A gritty and gutsy Oliver, at Trinity through March

OLIVER(for Oakes)

OLIVER(for Oakes)Sometimes the best presents come in plain, brown wrapping. Such is the case with the many pleasures afforded to audiences by Trinity Rep’s stirring and soulful production of “Oliver!” Lionel Bart’s popular and successful musical adaptation of the Dickens tale is presented here in a bare rags and bones style that is both essential and accessible; subject matter and audiences are well served by a rousing show that is neither too glum nor too glib but is instead gritty and gutsy, acknowledging the truth of young Oliver’s plight, just as Dickens intended, while still delivering great entertainment for all.
That’s no mean feat, considerable credit must be given to Richard and Sharon Jenkins who have deftly directed and choreographed the production. All is artful and nothing is dodged; our author’s intentions are faithfully maintained and as the treacle has been siphoned off both the naturally sweet and serious essence remains. This is a thrilling and eminently satisfying show.
The story of “Oliver!” needs no introduction here. The musical has been a big hit since the 60’s and Dickens’s early novel, only his second, is a classic, a perennial favorite ever since it appeared in 1837. Such was its popularity that the story of the plucky orphan enduring the appalling conditions of the orphanages and workhouses of Victorian times actually effected great social change; laws were changed to protect the welfare of the young because of this book, proving that art can be just as effective, if not more so, than the efforts of politicians.
So it is appropriate that we meet our ensemble of orphans singing their anthem “Food, Glorious Food” amidst the wonderfully ramshackle wooden set of Eugene Lee in front of a banner that reads: “the one who is unwilling to work shall not eat”, the song still soars from the mouths of the great bunch of kids in these roles, the underlying seriousness of their situation remains intact. This sets the tone for the lean stripped-down aesthetic of this show, a fact reflected in the small musical combo that wonderfully constitutes the orchestra in a production that is so utilitarian that it actually recycles the set from that other Dickens classic “A Christmas Carol.”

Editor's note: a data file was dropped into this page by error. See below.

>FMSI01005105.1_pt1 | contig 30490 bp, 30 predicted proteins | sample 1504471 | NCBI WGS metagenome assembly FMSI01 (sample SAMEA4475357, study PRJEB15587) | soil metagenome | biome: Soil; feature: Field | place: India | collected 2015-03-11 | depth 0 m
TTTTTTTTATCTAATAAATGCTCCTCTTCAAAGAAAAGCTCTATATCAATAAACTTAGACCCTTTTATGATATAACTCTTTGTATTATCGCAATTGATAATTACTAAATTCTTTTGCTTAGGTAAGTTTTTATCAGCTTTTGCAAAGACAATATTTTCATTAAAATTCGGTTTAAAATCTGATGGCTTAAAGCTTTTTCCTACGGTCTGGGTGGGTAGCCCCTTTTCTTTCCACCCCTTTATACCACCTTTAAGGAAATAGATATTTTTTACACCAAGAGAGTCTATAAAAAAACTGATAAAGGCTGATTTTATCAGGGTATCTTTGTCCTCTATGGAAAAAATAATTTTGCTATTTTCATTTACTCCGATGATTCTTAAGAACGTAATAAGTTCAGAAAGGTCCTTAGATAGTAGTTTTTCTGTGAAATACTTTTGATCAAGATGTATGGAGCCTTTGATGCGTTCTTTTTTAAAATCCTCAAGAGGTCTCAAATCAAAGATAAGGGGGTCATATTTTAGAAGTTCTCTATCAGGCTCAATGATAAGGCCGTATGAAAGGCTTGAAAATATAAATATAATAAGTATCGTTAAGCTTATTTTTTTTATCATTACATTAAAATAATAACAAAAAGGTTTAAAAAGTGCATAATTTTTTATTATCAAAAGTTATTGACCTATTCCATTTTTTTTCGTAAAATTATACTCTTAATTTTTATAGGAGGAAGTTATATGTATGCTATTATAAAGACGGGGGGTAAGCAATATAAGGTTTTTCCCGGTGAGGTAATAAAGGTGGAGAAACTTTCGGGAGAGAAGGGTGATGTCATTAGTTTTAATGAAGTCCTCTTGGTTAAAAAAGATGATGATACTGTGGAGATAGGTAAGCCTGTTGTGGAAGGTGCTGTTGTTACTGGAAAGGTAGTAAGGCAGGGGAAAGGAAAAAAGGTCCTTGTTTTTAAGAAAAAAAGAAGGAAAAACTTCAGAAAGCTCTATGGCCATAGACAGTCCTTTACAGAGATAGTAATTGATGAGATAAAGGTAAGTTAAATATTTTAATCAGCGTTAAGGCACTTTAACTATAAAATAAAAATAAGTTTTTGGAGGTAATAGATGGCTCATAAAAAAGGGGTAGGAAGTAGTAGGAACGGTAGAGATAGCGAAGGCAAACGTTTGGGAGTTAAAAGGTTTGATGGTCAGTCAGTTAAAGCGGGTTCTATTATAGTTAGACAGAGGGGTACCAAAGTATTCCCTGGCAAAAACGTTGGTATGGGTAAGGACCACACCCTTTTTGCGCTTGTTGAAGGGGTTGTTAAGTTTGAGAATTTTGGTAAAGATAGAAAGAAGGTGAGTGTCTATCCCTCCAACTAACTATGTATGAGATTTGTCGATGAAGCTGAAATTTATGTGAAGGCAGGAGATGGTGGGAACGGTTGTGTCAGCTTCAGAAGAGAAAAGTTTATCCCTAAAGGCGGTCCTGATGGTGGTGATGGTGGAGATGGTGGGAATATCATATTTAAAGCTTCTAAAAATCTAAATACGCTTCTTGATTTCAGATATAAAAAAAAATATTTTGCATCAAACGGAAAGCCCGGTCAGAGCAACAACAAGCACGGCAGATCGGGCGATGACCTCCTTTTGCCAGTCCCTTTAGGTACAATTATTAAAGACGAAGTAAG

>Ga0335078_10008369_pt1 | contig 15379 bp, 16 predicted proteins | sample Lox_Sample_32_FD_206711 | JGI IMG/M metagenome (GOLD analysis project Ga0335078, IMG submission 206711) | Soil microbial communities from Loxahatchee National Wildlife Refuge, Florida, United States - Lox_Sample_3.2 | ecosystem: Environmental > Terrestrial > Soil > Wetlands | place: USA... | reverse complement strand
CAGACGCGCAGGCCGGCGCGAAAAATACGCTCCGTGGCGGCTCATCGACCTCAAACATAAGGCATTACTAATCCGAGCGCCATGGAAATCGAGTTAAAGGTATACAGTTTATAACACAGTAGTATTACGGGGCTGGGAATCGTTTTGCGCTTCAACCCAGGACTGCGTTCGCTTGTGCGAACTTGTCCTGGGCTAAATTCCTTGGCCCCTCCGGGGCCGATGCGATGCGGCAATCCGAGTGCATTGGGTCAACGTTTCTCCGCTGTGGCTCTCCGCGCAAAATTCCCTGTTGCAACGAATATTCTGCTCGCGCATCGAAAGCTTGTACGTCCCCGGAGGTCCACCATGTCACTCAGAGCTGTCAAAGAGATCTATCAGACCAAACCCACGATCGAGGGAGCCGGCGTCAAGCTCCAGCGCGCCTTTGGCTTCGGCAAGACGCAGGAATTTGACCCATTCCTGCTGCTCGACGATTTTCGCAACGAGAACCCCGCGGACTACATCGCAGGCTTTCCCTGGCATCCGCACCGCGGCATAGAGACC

This inventive and organic approach of Director Richard Jenkins serves the source material very well and this show remains true to both the novel and Lionel Bart’s rousing musical. Throughout his onstage adventures young Oliver Twist proves to be a catalyst of events and is akin to a placid and adorable eye of the hurricane as scenes from a wide array of a tumultuous Victorian society swirl around him. What Director Jenkins does so effectively here is to highlight the very deep needs of all these characters we encounter, a need for food, gold, survival, love and all the great and small pleasures that constitutes living.
He is very well aided in this endeavor by Sharon Jenkins whose deftly nimble and nearly minimalist choreography serves the story and show by seeming to spring forth as a natural extension of the character’s actions rather than as a show biz construction thrust upon it.